EPA update and GHG EmissionsAttention all manufacturers related to producing any type of vehicle, including marine crafts, cars, trucks, and aircraft, including fuel:

    The NYU Law School's Institute for Policy Integrity has filed a legal petition with the Environmental Protection Agency (EPA) stating that the EPA is required to create a cap-and-trade system for all greenhouse gases (GHGs) from cars, trucks, boats, and airplanes.

    "Section 211 of the Clean Air Act provides ample authority for EPA to institute a regulatory cap-and-trade system on the sale and manufacture of fuels used in vehicles. Not only is a cap-and-trade system a permissible regulatory option, but it is also a superior one. It is the most efficient and cost-justified policy solution to reduce GHG emissions from transportation sources, which is one of the largest (or the largest) contributor to U.S. GHG emissions." 

    (From the legal petition document)

    According to the Institute, the EPA has it within their legal authority under section 211 of the Clean Air Act (CAA) to develop and enforce this cap-and-trade regulation, and the petition asks the EPA to do so - using the justification that the GHG cap systems would be of the greatest benefit to both the economy and the environment.

    The petition also argues that the EPA "cannot articulate a justifiable reason not to regulate", obligating EPA to follow through with the cap-and-trade system or else provide a sound reason why it cannot. 

    That previous point is an important part of the Institute's case, as a very similar petition was also filed in 2009, and the EPA was unable to identify a legal reason why it should not enforce a GHG cap-and-trade system from vehicles. By failing to meet its legal obligation to repsond in a timely manner to this type of petition and supply a valid justification, the EPA has  left itself vulnerable to a lawsuit from the Institute.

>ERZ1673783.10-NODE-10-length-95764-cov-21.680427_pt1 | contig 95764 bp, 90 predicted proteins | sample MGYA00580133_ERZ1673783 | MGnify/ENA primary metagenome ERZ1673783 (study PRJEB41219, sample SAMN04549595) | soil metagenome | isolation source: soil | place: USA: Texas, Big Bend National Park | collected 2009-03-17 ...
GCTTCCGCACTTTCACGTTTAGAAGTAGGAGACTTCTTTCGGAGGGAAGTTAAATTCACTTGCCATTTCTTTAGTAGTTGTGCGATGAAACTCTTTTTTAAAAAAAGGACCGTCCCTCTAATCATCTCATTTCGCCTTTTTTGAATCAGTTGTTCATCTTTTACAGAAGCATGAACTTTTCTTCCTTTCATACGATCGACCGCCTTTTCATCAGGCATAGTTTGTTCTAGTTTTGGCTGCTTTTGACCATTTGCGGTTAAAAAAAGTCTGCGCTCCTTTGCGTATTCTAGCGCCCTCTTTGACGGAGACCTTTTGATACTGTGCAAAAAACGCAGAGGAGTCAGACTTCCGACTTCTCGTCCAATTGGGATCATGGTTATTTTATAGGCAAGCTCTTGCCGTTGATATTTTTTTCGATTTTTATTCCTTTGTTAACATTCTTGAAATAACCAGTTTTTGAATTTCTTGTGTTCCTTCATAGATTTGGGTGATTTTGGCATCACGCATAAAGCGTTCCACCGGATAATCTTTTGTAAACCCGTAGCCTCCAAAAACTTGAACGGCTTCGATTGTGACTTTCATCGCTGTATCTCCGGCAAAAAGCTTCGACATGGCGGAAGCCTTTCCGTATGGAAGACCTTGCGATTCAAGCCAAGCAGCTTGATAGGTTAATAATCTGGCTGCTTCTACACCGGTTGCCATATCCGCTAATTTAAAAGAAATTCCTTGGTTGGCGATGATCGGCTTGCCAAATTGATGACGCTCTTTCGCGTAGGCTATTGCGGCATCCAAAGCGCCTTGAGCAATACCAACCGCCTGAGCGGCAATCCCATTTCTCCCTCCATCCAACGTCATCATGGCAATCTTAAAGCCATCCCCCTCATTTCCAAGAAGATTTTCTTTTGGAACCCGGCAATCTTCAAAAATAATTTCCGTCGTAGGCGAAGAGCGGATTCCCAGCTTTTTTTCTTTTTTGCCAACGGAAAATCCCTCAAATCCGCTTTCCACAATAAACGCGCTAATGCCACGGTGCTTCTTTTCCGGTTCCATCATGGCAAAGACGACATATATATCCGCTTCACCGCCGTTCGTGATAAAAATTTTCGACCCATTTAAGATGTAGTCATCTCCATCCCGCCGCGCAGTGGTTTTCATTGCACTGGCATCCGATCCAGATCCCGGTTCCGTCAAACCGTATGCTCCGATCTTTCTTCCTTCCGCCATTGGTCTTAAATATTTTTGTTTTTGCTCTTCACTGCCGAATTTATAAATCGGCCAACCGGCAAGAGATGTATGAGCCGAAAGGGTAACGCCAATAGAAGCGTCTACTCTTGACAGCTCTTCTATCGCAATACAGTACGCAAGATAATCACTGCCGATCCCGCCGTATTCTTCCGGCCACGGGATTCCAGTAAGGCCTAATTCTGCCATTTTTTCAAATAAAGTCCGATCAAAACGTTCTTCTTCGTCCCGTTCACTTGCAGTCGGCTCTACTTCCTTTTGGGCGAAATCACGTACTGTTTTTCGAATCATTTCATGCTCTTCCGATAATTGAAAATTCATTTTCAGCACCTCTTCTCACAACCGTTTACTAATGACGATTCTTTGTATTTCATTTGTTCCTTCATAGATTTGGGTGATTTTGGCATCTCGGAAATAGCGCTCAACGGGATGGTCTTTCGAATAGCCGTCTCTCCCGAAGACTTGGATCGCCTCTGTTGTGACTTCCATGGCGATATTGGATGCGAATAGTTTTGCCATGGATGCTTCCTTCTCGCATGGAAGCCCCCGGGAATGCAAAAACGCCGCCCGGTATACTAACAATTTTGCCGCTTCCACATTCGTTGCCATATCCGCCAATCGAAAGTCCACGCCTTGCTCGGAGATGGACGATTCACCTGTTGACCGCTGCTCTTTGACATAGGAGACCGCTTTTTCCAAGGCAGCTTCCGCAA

The Petition's End Goals

    The legal petition ends with five clear outcomes that the Institute expects based on its policy analysis:

    "(1) Make a finding under Section 211 that greenhouse gas emissions from fuels used in 
    motor and nonroad vehicles and engines cause or contribute to air pollution that 
    may reasonably be anticipated to endanger public welfare; 

    (2) Propose a cap‐and‐trade system with an auction mechanism to control greenhouse 
    gas emissions from fuels used in mobile sources under the authority of Section 211;  

    (3) Make a finding under Section 231 that greenhouse gas emissions from aircraft 
    engines cause or contribute to air pollution that may reasonably be anticipated to 
    endanger public welfare; 

    (4) Propose a joint rulemaking with the Federal Aviation Administration to incorporate 
    fuels used in aircraft into the cap‐and‐trade system under Section 211; and  

    (5) Finalize regulations on both proposals within 90 days of the issuance of such
    proposed standards." 

    What This Means for Business

    At the moment, the EPA has not responded to the petition, although that is expected to change in the near future.

    According to the Institute's findings, the EPA will eventually be required to list greenhouse gases as a "regulated pollutant" under the New Source Review program. And that will mean that major sources of GHGs will be required to install Best Available Control Technologies (BACT) for their GHG emisssion sources.  

    It also means that new facilities being built may end up being considered a "major source" due to their GHG emissions, even if the emit a low quantity of other Hazardous Air Pollutants (HAPs).

    Read the Institute for Policy Integrity's legal petition online here.

    Read the Institute for Policy Integrity's legal background fact sheet online here.

    Other Articles About Greenhouse Gas Management from the ERA Archive:

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    This Blog was Co-Authored By:



    Alex Chamberlain
    Post by Alex Chamberlain
    December 7, 2012
    Alex Chamberlain is a writer for ERA Environmental Management Solutions.